Koester’s view has made some inroads. Hans-Martin Schenke adopts it with the modification that Carpocratian Mark predates the Secret Mark of the Alexandrian Church. John Dominic Crossan developed a theory like Koester’s in his 1985 Four Other Gospels. Secret Mark has been included in the texts being translated as part of the Scholars Version project, and is described as an early gospel fragment in material that the Jesus Seminar has been making available to popular audiences. None of these treatments is significantly affected by one’s assessment of the magical Jesus suggested by Smith.
Still, Jesus as magician is not a dead issue. John Dominic Crossan’s very intriguing book on The Historical Jesus has an extended discussion of the topic. He argues that Jesus may indeed be understood as a magician. He rejects an artificial dichotomy between magic and religion, saying, “the prescriptive distinction that states that we practice religion but they practice magic should be seen for what it is, a political validation of the approved and the official against the unapproved and unofficial.”
Conclusion: Where No Secret Gospel Has Gone Before
Secret Mark’s plight constitutes a warning to all scholars as to the dangers of allowing sentiments of faith to cloud or prevent critical examination of evidence. When seen in light of the massive literature which has been produced by the other major manuscript finds of our century, the Dead Sea Scrolls, Nag Hammadi codices, the comparative dearth of good studies on this piece in particular cannot be explained in any other way that a stubborn refusal to deal with information which might challenge deeply-held personal convictions. It is good to keep in mind an unofficial directive of the Jesus Seminar: “Beware of finding a Jesus entirely congenial to you.”
“It is my opinion,” writes Hans Dieter Betz, “that Smith’s book and the texts he discovered should be carefully and seriously studied. Criticizing Smith is not enough.” Certainly it is reasonable to concur. After twenty years of confusion, it must be time to set aside emotionalism and approach both this fragment and Morton Smith’s assessment of the role of magic in early Christianity with objective and critical eyes. However that question is ultimately to be resolved, Secret Mark provides yet another fascinating window into the remarkable ritual diversity we may identify in the first phases of the development of Christianity.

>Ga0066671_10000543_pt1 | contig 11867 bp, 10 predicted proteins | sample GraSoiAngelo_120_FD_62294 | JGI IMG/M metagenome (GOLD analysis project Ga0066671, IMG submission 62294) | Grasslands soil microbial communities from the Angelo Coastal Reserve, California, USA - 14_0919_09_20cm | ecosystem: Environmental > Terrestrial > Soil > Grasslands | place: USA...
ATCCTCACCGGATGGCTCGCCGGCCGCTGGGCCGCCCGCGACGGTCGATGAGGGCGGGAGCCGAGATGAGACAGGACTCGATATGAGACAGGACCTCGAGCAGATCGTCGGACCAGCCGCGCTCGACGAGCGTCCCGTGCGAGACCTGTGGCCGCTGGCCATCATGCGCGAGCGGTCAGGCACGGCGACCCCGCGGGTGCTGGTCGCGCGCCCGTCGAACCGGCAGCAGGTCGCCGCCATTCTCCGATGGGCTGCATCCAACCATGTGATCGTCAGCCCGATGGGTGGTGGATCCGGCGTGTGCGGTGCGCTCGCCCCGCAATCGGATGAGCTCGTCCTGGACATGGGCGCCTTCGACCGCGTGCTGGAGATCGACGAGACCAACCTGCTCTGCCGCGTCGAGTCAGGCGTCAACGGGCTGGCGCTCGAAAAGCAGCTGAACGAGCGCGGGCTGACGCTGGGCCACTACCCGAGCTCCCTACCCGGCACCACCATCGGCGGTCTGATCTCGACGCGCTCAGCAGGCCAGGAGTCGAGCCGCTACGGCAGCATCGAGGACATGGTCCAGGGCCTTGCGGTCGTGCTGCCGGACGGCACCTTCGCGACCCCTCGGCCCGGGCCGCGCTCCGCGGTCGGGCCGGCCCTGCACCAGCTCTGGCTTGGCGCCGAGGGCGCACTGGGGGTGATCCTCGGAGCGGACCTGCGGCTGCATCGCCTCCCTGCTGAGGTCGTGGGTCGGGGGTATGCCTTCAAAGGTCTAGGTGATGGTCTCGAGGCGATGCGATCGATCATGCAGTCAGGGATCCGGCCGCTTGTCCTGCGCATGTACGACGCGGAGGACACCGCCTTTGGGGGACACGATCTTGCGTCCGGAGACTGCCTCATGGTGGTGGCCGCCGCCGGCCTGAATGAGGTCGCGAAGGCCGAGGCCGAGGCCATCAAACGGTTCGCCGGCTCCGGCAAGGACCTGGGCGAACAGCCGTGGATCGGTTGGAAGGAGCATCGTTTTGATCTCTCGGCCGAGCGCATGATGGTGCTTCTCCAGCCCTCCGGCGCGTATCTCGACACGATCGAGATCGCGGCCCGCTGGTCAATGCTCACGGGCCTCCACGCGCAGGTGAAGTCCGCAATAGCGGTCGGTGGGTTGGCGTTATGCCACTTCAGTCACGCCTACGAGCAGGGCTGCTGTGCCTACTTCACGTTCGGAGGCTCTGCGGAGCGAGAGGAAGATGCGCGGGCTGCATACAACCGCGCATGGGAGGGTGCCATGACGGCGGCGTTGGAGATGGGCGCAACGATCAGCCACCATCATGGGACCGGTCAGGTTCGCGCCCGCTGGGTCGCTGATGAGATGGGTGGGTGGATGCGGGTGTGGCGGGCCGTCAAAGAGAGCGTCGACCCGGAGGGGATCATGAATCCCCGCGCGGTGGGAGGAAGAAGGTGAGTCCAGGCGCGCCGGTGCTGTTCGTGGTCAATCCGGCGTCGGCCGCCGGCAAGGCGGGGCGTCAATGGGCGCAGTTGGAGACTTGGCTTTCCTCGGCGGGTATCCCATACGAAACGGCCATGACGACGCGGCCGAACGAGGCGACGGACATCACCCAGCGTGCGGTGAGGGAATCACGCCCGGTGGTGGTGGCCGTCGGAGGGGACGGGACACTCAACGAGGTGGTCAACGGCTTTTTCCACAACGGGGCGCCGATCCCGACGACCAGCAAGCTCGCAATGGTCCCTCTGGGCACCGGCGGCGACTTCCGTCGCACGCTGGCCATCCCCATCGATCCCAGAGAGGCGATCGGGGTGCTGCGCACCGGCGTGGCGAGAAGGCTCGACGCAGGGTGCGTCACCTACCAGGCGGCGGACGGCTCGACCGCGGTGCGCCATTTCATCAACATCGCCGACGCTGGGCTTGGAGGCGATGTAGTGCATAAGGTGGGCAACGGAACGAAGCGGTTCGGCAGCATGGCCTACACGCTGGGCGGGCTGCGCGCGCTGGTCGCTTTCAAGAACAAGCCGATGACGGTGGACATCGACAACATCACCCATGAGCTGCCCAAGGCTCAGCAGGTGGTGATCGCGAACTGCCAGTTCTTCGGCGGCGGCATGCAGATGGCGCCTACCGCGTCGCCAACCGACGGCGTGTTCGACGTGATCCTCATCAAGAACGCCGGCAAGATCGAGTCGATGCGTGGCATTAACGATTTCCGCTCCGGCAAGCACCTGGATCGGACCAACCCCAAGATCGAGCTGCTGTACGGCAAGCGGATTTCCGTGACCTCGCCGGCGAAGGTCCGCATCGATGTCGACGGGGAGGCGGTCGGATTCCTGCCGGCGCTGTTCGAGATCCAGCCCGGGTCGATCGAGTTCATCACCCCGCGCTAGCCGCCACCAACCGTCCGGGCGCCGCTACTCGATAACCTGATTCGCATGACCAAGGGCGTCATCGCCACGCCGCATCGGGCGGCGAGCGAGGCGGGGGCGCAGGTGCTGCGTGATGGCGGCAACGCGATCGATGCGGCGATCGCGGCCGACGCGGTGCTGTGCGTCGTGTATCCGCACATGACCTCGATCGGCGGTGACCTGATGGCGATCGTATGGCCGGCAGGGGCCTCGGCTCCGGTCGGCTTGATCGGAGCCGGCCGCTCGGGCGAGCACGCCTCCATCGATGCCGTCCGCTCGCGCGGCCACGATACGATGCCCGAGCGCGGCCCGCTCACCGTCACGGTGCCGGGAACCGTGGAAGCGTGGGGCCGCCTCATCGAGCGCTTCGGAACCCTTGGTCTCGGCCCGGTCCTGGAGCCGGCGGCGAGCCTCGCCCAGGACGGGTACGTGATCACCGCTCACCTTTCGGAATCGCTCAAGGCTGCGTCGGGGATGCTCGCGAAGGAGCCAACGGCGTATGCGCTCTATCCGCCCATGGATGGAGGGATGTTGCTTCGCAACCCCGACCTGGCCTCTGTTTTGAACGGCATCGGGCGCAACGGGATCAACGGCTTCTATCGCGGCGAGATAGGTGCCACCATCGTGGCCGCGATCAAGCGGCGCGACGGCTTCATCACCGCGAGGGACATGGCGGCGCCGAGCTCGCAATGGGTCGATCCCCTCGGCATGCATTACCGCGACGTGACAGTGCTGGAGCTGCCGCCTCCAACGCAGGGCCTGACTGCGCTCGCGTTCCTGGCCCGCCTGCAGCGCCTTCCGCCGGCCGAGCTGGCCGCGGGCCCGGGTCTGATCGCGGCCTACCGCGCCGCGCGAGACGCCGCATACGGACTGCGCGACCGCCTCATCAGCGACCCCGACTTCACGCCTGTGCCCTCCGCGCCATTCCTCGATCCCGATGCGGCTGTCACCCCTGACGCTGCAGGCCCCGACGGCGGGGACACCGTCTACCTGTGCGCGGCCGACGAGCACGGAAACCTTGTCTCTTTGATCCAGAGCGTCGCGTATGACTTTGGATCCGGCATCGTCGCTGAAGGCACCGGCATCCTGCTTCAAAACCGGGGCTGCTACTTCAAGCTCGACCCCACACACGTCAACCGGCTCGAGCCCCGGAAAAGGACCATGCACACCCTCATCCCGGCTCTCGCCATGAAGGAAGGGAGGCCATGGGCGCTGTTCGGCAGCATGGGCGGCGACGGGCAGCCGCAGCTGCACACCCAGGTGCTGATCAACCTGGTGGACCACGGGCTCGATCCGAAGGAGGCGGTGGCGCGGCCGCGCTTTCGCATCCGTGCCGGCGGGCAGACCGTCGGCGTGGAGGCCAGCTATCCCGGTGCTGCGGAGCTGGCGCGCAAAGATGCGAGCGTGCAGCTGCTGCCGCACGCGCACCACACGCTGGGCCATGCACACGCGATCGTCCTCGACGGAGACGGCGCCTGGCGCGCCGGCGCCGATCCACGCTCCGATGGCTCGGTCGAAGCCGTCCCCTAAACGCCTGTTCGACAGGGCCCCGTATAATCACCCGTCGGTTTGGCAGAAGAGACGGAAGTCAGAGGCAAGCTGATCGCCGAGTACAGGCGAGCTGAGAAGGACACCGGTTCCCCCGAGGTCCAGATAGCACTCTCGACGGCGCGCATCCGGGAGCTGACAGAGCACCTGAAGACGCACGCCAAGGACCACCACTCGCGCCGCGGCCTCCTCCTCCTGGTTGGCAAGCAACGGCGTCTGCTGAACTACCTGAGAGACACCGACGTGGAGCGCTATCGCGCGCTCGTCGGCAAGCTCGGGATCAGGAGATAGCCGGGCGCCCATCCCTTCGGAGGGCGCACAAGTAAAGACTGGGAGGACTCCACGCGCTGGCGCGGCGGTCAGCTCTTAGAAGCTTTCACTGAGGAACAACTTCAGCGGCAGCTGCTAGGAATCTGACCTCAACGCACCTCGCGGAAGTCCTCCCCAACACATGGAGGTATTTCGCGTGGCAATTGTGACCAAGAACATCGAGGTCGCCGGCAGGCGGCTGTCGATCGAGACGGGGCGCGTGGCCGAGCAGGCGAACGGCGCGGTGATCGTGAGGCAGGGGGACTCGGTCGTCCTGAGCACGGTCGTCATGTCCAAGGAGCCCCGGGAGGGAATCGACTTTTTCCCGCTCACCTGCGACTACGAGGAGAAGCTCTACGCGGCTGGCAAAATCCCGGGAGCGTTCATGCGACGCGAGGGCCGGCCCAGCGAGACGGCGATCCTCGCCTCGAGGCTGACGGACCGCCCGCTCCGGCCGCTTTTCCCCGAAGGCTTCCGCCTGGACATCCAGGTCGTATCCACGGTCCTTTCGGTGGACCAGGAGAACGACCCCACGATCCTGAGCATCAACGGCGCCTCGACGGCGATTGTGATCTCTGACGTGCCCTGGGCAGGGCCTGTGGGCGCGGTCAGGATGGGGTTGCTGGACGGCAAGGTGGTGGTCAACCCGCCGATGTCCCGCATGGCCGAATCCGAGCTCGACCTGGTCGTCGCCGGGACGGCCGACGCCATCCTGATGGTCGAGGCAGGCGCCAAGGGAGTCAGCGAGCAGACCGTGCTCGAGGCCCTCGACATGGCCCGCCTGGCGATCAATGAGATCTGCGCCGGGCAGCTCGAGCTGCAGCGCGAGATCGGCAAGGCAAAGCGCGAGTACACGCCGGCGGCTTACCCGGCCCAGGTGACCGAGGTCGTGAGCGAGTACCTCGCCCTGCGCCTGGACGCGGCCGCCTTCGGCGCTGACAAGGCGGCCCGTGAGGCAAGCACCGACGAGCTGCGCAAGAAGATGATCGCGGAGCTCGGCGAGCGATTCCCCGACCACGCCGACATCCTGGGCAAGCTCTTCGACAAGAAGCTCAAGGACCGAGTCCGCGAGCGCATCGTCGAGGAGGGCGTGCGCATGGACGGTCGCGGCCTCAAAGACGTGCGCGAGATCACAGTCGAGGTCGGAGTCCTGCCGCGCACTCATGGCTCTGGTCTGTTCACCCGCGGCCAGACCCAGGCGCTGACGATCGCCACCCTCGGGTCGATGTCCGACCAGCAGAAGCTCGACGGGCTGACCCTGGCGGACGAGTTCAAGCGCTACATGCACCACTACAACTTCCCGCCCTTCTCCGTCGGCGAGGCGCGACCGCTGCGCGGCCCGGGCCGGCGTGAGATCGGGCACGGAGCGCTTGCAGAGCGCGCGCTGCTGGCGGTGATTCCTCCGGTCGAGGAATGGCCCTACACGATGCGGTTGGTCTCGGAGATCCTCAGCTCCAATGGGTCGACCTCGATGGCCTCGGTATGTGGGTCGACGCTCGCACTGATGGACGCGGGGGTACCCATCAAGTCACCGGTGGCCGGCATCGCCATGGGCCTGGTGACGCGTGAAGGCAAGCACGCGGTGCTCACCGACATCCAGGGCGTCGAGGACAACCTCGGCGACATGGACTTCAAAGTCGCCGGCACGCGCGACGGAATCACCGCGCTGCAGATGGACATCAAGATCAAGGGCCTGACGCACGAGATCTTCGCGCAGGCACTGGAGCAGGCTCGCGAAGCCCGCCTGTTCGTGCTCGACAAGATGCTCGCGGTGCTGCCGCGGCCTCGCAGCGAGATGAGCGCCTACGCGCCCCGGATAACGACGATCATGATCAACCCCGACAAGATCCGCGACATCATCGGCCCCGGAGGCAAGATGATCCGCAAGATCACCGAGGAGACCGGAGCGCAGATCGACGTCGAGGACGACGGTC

1 Parker, “An Early Christian Cover-up?”, 5.
2 Smith, “Monasteries and their Manuscripts.”
3 Smith, The Secret Gospel, 12.
4 Smith, Clement of Alexandria and a Secret Gospel according to Mark, 1.
5 Smith, The Secret Gospel, 13-14.
6 ibid., 24.
7 ibid., 25.
8 Knox, “A New Gospel Ascribed to Mark.”
9 Smith, “Monasteries and their Manuscripts.”
10 Smith, “Hellenika Cheirographa en tei Monei tou Hagiou Sabba.”
11 Smith, The Secret Gospel, 76.
12 Smith, Jesus the Magician, 3-4.
13 Smith, The Secret Gospel, 94.
14 ibid., 113n1.
15 ibid., 113-114.
16 Shenker, “A Scholar Infers Jesus Practiced Magic.”
17 Skehan, review of Smith’s work in Catholic Historical Review, 452.
18 Fitzmyer, “How to Exploit a Secret Gospel,” 572.
19 Fitzmyer, “Mark’s ‘Secret Gospel?'”, 65.
20 Achtemeier, review of Smith in Journal of Biblical Literature, 626.
22 Beardslee, review of Smith in Interpretation, 234.
23 Parker, “An Early Christian Cover-Up?”, 5.
24 Conzelmann, “Literaturbericht zu den Synoptischen Evangelien (Fortsetzung).”, 321. (Translation from Schenke, “The Mystery of the Gospel of Mark,” 70-71.)